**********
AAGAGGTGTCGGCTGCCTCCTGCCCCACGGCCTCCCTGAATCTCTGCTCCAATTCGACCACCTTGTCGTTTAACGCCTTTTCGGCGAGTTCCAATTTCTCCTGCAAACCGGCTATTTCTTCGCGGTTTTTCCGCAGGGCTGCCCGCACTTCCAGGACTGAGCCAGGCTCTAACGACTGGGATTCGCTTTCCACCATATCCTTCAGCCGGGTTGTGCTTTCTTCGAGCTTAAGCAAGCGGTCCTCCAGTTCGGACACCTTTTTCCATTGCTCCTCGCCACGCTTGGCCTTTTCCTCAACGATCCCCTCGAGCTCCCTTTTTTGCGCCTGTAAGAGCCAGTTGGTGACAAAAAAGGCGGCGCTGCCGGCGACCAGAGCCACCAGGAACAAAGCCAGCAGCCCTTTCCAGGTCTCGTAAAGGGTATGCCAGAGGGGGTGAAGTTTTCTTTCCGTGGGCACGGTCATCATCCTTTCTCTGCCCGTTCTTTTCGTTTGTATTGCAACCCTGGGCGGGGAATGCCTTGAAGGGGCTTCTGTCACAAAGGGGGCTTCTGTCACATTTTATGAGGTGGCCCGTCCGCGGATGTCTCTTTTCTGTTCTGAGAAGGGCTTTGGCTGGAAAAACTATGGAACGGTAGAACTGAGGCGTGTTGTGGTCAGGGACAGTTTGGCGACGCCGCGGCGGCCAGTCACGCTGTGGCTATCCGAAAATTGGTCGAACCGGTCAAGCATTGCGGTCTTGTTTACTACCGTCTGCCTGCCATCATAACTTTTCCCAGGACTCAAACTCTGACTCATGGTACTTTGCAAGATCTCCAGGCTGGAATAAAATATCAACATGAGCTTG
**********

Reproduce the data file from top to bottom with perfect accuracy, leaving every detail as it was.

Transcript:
AAGAGGTGTCGGCTGCCTCCTGCCCCACGGCCTCCCTGAATCTCTGCTCCAATTCGACCACCTTGTCGTTTAACGCCTTTTCGGCGAGTTCCAATTTCTCCTGCAAACCGGCTATTTCTTCGCGGTTTTTCCGCAGGGCTGCCCGCACTTCCAGGACTGAGCCAGGCTCTAACGACTGGGATTCGCTTTCCACCATATCCTTCAGCCGGGTTGTGCTTTCTTCGAGCTTAAGCAAGCGGTCCTCCAGTTCGGACACCTTTTTCCATTGCTCCTCGCCACGCTTGGCCTTTTCCTCAACGATCCCCTCGAGCTCCCTTTTTTGCGCCTGTAAGAGCCAGTTGGTGACAAAAAAGGCGGCGCTGCCGGCGACCAGAGCCACCAGGAACAAAGCCAGCAGCCCTTTCCAGGTCTCGTAAAGGGTATGCCAGAGGGGGTGAAGTTTTCTTTCCGTGGGCACGGTCATCATCCTTTCTCTGCCCGTTCTTTTCGTTTGTATTGCAACCCTGGGCGGGGAATGCCTTGAAGGGGCTTCTGTCACAAAGGGGGCTTCTGTCACATTTTATGAGGTGGCCCGTCCGCGGATGTCTCTTTTCTGTTCTGAGAAGGGCTTTGGCTGGAAAAACTATGGAACGGTAGAACTGAGGCGTGTTGTGGTCAGGGACAGTTTGGCGACGCCGCGGCGGCCAGTCACGCTGTGGCTATCCGAAAATTGGTCGAACCGGTCAAGCATTGCGGTCTTGTTTACTACCGTCTGCCTGCCATCATAACTTTTCCCAGGACTCAAACTCTGACTCATGGTACTTTGCAAGATCTCCAGGCTGGAATAAAATATCAACATGAGCTTG